Transillumination is the shining of a light through a body area or organ to check for abnormalities.
The room lights are dimmed or turned off so that the area of the body may be seen more easily. A bright light is then pointed at that area. Areas where this test is used include the:
Transillumination is also sometimes used to find blood vessels.
No preparation is necessary for this test.
There is no discomfort with this test.
This test may be done along with other tests to diagnose:
In newborns, a bright halogen light may be used to transilluminate the chest cavity if there are signs of a collapsed lung or air around the heart. (Transillumination through the chest is only possible on small newborns.)
In general, transillumination is not an accurate enough test to rely on. Further tests, such as an x-ray, CT, or ultrasound, are needed to confirm the diagnosis.
Normal findings depend on the area being evaluated and the normal tissue of that area.
Areas filled with abnormal air or fluid light up when they should not. For example, in a darkened room, the head of a newborn with possible hydrocephalus will light up when this procedure is done.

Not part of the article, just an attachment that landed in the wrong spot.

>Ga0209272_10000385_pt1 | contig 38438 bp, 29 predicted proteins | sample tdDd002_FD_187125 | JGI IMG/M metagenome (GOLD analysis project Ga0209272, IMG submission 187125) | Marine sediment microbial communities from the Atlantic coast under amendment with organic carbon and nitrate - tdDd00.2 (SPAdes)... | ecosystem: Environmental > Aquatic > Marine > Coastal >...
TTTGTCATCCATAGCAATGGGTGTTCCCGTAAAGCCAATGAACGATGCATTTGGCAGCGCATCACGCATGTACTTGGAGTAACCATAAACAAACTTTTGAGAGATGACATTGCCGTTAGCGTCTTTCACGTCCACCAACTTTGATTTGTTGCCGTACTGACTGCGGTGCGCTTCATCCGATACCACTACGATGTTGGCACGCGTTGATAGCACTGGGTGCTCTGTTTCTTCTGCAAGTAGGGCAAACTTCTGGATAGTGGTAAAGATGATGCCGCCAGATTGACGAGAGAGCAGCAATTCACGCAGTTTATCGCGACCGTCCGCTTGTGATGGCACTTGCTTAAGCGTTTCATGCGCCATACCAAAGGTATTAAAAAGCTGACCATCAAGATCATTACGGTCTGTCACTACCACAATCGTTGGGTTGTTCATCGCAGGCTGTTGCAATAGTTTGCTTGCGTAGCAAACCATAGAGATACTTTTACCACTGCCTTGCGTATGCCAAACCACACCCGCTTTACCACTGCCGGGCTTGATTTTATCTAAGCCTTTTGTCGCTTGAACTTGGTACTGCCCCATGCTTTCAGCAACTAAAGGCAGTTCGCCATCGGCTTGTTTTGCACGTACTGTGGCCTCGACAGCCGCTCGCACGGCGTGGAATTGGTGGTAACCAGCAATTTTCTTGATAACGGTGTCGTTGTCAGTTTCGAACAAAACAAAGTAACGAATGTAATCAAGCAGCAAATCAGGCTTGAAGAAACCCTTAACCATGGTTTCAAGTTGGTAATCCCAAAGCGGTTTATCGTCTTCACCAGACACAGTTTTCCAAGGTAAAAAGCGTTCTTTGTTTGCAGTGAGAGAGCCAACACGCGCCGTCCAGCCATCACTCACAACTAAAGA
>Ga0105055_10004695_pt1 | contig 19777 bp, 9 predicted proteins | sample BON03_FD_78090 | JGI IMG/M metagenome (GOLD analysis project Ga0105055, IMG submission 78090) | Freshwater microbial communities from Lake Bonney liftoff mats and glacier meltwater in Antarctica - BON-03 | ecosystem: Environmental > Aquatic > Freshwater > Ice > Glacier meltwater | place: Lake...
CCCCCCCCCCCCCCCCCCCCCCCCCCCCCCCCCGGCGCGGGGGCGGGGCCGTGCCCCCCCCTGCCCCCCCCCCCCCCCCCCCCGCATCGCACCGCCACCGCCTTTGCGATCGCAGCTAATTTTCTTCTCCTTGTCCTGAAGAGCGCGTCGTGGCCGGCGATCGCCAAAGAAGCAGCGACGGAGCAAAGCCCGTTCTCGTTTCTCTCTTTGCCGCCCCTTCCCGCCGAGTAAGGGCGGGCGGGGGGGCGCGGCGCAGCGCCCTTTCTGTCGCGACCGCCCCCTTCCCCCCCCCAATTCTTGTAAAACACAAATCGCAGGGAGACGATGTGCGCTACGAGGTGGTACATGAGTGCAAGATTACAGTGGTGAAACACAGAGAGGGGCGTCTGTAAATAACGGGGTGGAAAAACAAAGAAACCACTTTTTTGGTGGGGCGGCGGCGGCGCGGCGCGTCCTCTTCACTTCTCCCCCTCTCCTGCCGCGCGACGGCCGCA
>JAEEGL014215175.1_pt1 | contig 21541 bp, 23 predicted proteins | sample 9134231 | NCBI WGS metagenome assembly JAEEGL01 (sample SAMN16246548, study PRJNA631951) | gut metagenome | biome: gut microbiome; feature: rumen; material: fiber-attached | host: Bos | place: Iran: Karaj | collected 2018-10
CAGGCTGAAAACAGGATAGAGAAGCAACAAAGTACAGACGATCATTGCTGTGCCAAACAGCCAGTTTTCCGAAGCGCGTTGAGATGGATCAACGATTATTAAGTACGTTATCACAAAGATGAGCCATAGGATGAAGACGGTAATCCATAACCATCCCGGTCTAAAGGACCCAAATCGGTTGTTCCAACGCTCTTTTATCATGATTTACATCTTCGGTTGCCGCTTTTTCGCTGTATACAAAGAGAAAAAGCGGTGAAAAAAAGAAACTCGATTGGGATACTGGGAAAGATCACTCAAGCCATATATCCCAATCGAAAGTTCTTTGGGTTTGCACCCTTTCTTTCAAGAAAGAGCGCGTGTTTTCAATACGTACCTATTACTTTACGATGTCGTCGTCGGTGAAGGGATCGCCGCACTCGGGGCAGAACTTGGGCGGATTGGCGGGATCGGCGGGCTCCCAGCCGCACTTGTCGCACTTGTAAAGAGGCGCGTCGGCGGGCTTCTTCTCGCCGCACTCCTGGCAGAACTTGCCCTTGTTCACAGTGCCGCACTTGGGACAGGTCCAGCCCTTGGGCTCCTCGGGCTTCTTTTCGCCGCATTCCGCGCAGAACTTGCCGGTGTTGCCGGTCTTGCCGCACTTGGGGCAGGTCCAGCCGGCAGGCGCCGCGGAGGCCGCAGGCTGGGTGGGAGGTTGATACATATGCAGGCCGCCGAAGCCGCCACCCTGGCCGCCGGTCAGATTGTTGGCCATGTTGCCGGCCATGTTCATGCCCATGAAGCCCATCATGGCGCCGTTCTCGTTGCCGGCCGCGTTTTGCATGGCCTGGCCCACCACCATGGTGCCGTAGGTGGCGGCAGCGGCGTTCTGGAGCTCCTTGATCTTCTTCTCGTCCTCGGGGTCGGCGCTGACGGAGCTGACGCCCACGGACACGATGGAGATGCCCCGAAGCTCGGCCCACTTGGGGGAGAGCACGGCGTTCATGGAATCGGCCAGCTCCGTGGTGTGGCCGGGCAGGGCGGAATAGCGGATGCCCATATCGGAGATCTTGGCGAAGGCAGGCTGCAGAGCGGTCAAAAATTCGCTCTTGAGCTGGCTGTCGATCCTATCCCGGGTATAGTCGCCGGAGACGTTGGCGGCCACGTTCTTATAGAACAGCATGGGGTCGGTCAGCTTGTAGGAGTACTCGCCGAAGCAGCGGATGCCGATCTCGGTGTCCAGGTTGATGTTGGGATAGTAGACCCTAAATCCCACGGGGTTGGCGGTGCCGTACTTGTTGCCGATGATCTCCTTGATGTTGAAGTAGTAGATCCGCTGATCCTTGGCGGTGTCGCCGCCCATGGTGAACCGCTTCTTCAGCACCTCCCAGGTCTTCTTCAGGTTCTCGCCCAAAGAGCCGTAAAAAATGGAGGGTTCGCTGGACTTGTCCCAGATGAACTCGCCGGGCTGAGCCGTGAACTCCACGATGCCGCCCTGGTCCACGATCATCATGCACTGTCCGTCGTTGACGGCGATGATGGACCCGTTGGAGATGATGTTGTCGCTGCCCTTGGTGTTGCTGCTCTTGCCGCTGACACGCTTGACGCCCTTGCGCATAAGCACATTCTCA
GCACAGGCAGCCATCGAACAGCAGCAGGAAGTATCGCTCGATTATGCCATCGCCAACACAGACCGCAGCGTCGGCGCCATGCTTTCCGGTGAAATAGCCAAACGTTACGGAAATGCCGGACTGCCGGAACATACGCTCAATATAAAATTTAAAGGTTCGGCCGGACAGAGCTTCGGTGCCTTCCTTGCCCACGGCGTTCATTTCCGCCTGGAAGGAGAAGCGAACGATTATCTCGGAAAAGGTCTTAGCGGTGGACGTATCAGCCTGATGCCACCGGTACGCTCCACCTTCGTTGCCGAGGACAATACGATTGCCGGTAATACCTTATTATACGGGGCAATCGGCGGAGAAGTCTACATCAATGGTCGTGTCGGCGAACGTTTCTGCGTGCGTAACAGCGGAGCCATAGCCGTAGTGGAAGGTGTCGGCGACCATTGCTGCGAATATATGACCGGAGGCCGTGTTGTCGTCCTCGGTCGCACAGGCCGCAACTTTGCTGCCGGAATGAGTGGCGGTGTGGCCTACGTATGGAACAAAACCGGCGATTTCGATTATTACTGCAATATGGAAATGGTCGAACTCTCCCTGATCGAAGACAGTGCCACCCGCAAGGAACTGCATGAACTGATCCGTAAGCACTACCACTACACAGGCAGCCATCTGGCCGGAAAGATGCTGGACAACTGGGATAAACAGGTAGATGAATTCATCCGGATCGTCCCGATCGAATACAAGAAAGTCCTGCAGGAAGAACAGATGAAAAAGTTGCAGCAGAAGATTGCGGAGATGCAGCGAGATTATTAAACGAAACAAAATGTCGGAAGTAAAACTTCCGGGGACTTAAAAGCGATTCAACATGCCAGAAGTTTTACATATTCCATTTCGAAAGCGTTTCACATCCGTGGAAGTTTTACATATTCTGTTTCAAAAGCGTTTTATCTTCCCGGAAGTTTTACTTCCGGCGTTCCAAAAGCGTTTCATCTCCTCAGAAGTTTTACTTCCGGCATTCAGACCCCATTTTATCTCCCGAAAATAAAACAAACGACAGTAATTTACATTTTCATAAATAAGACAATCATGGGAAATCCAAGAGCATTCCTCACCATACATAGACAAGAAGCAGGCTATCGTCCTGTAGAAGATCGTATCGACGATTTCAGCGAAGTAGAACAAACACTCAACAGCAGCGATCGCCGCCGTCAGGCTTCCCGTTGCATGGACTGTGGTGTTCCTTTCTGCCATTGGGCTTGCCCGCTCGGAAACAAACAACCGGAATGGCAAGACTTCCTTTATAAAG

When done on the breast:
There are no risks associated with this test.
Ball JW, Dains JE, Flynn JA, Solomon BS, Stewart RW. Examination techniques and equipment. In: Ball JW, Dains JE, Flynn JA, Solomon BS, Stewart RW, eds. Seidel's Guide to Physical Examination. 9th ed. St Louis, MO: Elsevier; 2019:chap 3.
Lissauer T, Hansen A. Physical examination of the newborn. In: Martin RJ, Fanaroff AA, Walsh MC, eds. Fanaroff and Martin's Neonatal-Perinatal Medicine: Diseases of the Fetus and Infant. 11th ed. Philadelphia, PA: Elsevier; 2020:chap 28.BACK TO TOP
Review Date: 7/11/2019
Reviewed By: Michael M. Phillips, MD, Clinical Professor of Medicine, The George Washington University School of Medicine, Washington, DC. Also reviewed by David Zieve, MD, MHA, Medical Director, Brenda Conaway, Editorial Director, and the A.D.A.M. Editorial team.
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